• Insurance is necessary or desirable in connection with contract
performance (for example, in transportation of valuable Postal
Service property); or
• Commingling of property or other contract conditions makes
insurance reasonably necessary for protection of the parties'
The Postal Service is not usually concerned with the insurance carried by
fixed-price Suppliers, except in special circumstances such as the following:
• The Supplier, or a segregated operation of the Supplier, is
engaged primarily in work for the Postal Service
• Postal Service property of substantial value is involved
• The contract work required is performed within a Postal Service
• The Postal Service agrees to assume risks for which the Supplier
ordinarily obtains commercial insurance
In circumstances such as those described above, these types and amounts
of liability insurance may be required:
• Workers' compensation and employers' liability insurance
• General liability insurance
• Automobile Liability Insurance
• Self Insurance
Compliance with applicable workers' compensation and occupational disease
statutes is required, and employers' liability coverage must be obtained when
available. In jurisdictions where occupational disease is not compensable by
law, the supplier must carry insurance for occupational disease under the
employers' liability section of the insurance policy.
The Supplier must carry bodily injury liability insurance, with minimum limits
of $100,000 per person and $500,000 per accident, on a comprehensive form
of policy. The Contracting Officer, at his or her discretion, may require higher
limits of insurance coverage. Clause 7-4: Insurance should be amended to
reflect the higher levels of insurance coverage. The Supplier must carry
property damage liability insurance in an amount determined by the
Contracting Officer when the nature of the contract operations warrants it, or
when those operations are not separable from the Supplier's commercial
The Supplier must carry automobile liability insurance on a comprehensive
form of policy that provides for bodily injury and property damage liability
covering the operation of all automobiles used in contract performance.
Minimum limits of $100,000 per person and $500,000 per accident for bodily
injury and $100,000 per accident for property damage must be carried. The
Contracting Officer, at his or her discretion, may require higher limits of
insurance coverage. Clause 7-4: Insurance should be amended to reflect the
higher levels of insurance coverage.
A qualified program of self-insurance covering any kind of liability may be
approved in place of any type of insurance when found to be in the interest of
the Postal Service. However, in a jurisdiction where workers' compensation
does not completely cover employers' liability to employees, a program of
self-insurance for workers' compensation may be approved only if:
• The Supplier also maintains an approved program of
self-insurance for any employer's liability that is not covered; or
• The supplier has shown that the combined cost to the Postal
Service of self-insurance for workers' compensation and
commercial insurance for employers' liability will not exceed the
cost of covering both kinds of risks by commercial insurance.
Suppliers providing the following categories of professional services must
carry errors and omissions (malpractice) insurance:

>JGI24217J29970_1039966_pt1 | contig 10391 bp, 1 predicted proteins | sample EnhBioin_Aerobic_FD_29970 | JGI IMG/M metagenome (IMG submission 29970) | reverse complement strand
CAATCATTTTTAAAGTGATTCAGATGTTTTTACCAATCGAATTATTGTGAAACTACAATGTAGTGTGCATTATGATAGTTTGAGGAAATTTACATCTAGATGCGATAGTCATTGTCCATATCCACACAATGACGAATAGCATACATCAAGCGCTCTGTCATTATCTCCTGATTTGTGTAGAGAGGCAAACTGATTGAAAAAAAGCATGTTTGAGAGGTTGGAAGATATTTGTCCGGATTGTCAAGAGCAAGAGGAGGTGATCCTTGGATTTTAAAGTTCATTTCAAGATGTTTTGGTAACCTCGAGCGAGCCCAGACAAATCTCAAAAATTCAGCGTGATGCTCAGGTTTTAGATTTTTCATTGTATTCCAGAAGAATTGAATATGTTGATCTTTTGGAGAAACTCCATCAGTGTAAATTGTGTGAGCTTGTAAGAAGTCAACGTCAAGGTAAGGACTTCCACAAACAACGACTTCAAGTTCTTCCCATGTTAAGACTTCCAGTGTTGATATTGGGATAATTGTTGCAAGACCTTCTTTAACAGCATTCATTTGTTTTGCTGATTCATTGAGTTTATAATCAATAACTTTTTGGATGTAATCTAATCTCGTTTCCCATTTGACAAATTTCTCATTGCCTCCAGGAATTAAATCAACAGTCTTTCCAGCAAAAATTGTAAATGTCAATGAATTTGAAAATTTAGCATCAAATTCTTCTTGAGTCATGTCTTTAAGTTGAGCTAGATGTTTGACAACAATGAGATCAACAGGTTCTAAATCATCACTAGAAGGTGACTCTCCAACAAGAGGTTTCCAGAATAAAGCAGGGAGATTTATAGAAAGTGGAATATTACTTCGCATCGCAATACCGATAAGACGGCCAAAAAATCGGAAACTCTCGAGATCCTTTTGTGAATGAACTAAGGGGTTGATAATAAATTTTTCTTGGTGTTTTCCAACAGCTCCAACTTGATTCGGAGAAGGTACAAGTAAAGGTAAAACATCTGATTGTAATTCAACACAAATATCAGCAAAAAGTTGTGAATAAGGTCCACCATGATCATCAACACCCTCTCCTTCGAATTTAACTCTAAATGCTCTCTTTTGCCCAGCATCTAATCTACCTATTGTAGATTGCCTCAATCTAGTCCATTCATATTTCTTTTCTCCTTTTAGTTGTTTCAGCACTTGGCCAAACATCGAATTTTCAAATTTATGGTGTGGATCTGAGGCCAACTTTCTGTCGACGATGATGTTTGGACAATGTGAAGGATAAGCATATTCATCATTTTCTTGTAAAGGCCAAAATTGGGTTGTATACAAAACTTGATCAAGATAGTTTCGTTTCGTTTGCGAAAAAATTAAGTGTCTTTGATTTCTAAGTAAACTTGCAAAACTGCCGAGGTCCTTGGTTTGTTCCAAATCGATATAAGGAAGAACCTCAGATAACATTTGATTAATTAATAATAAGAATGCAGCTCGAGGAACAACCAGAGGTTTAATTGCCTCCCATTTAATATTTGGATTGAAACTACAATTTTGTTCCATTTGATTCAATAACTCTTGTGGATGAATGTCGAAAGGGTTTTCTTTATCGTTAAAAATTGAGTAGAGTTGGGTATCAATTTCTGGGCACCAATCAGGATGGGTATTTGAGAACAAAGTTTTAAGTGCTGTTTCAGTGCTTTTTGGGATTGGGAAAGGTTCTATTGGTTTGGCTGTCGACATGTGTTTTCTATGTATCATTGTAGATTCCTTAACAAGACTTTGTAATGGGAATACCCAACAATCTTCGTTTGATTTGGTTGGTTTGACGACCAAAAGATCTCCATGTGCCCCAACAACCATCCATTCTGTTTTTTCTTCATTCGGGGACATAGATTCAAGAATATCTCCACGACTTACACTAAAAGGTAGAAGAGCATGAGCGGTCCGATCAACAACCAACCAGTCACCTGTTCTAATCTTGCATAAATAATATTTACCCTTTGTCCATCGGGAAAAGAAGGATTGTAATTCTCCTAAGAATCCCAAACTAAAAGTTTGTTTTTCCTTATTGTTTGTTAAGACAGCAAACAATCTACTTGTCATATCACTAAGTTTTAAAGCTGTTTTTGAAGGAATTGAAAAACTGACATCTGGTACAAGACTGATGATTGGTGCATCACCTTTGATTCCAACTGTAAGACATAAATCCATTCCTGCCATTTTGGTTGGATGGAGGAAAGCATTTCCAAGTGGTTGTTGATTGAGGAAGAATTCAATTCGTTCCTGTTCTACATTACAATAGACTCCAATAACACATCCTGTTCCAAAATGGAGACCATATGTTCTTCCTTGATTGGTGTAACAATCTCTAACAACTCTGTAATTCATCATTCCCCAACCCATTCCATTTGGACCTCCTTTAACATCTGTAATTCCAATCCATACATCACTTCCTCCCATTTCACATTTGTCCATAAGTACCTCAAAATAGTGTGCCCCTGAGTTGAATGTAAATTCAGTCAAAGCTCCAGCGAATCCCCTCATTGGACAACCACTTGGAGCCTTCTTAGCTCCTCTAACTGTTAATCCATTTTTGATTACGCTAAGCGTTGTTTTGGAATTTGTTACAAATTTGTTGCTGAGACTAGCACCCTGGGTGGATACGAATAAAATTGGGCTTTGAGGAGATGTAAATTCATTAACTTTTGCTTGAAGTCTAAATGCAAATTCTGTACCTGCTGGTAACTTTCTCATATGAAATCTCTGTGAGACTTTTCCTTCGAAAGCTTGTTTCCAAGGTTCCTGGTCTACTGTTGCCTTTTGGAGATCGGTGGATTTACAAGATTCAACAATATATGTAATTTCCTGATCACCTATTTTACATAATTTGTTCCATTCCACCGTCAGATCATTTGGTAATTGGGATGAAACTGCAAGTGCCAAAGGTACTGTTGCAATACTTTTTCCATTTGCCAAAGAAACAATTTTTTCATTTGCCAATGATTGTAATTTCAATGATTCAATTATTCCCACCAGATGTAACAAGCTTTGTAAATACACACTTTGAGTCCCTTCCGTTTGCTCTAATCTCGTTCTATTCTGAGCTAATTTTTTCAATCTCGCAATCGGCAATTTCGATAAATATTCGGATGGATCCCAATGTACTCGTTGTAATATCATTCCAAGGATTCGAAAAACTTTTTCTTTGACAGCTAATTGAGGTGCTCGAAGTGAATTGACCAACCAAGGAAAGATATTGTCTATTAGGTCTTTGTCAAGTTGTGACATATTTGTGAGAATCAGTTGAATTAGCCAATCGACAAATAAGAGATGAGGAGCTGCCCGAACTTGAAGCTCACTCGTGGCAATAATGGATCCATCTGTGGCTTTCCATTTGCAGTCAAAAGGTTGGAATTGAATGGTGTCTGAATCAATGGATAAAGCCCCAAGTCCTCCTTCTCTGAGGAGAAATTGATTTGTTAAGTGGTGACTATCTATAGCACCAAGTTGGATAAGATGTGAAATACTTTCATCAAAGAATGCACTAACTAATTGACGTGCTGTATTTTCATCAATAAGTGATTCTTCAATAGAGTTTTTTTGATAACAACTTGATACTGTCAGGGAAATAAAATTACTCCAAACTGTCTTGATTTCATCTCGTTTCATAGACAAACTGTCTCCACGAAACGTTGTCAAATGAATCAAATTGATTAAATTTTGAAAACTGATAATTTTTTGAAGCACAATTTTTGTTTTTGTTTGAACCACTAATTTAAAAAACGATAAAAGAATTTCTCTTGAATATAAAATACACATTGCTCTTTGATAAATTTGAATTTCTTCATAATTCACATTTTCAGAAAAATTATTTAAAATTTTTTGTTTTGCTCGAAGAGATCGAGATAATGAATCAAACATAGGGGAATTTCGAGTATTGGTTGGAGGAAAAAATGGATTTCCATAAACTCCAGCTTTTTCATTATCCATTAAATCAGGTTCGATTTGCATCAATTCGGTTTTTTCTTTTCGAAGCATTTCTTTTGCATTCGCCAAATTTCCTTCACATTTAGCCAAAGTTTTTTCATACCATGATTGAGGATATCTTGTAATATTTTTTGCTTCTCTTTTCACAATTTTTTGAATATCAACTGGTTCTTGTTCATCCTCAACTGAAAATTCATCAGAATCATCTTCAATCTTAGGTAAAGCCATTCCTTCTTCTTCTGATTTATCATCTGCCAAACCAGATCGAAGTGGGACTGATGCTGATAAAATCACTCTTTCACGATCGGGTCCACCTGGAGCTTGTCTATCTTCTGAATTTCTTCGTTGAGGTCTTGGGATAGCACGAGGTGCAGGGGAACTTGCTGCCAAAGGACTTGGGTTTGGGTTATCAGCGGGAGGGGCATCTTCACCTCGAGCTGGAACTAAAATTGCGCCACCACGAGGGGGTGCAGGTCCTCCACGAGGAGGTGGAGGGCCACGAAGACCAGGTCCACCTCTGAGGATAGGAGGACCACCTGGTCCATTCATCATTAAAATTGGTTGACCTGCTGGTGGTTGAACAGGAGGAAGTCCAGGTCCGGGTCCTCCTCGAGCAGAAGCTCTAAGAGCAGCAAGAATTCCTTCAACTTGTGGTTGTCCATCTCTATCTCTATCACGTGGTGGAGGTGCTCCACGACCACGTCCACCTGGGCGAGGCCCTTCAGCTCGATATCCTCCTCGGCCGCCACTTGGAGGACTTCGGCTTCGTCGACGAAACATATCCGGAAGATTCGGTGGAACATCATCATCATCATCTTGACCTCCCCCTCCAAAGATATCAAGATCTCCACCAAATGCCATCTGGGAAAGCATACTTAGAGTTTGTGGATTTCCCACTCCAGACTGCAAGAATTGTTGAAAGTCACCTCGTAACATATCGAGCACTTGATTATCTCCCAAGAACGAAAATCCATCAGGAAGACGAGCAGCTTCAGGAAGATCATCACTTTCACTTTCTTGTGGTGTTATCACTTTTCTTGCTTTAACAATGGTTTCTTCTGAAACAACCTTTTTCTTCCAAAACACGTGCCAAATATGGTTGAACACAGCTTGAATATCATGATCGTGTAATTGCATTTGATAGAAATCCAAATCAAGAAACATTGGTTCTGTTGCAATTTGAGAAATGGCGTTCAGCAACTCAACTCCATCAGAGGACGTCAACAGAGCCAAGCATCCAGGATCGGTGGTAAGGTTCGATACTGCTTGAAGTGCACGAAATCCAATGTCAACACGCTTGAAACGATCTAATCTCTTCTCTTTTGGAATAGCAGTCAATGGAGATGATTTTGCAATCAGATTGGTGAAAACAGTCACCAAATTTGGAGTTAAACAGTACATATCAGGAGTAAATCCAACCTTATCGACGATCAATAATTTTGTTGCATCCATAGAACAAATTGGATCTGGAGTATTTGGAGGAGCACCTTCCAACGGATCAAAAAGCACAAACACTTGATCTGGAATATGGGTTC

• Fiscal agents.
• Medical doctors and dentists.
Insurance coverage for these practitioners should be at least $200,000,
unless the Contracting Officer determines that a different limit is needed to
protect the interests of the Postal Service. The Contracting Officer may waive
the requirement for errors and omissions insurance in whole or in part, with
the concurrence of Legal Counsel.
The Contracting Officer may require other professional services Suppliers to
carry errors and omissions insurance when in the interest of the Postal
When insurance is required, it may be provided either by specific insurance
policies or by the Supplier's existing insurance policies. When existing
policies are used, they must be amended to make the Postal Service a loss
payee. Clause 7-4: Insurance must be included when a Supplier is required
to carry insurance. Clause 7-5: Errors and Omissions must be included when
errors and omissions insurance is required.
When insurance (other than errors and omissions insurance issued on an
occurrence basis) is required by the contract, the insurance policy must
contain an endorsement to the effect that a cancellation of or material change
in the policy that adversely affects the interest of the Postal Service will not
be effective until at least 30 days after written notice of the cancellation or
change is given to the Contracting Officer.
Contract tax problems are essentially legal in nature and vary widely. Specific
tax questions must be resolved by reference to the applicable contract terms
and pertinent tax laws and regulations. Therefore, when tax questions arise,
Contracting Officers must request assistance from assigned Legal Counsel.
To ensure consistent treatment within the Postal Service, the Senior Legal
Counsel, Contract Protests and Policies, must be consulted before
negotiating with any taxing authority for the purpose of:
• Determining whether a tax is valid or applicable; or
• Obtaining exemption from, or refund of, a tax.
Usually, suppliers are responsible for settling tax applicability questions in
consultation with authorities, independent of Postal Service involvement.
When the constitutional immunity of the Postal Service from state or local
taxation is at issue, however, suppliers should be discouraged from
negotiating independently with taxing authorities, and assigned Legal
Counsel should be consulted, if the contract is either:
• A cost-reimbursement contract; or
• A fixed-price contract containing a tax escalation clause.
Federal excise taxes are levied on the sale or use of particular supplies and
services. Subtitle D of the Internal Revenue Code of 1954, Miscellaneous
Excise Taxes, 26 U.S.C. 4041 et seq., and its implementing regulations, Title
26 Code of Federal Regulations (CFR) 40-299, cover miscellaneous federal
excise tax requirements. Questions on federal excise taxes should be
directed to Legal Counsel. The most common excise taxes are:
• Manufacturers' excise taxes imposed on certain motor vehicle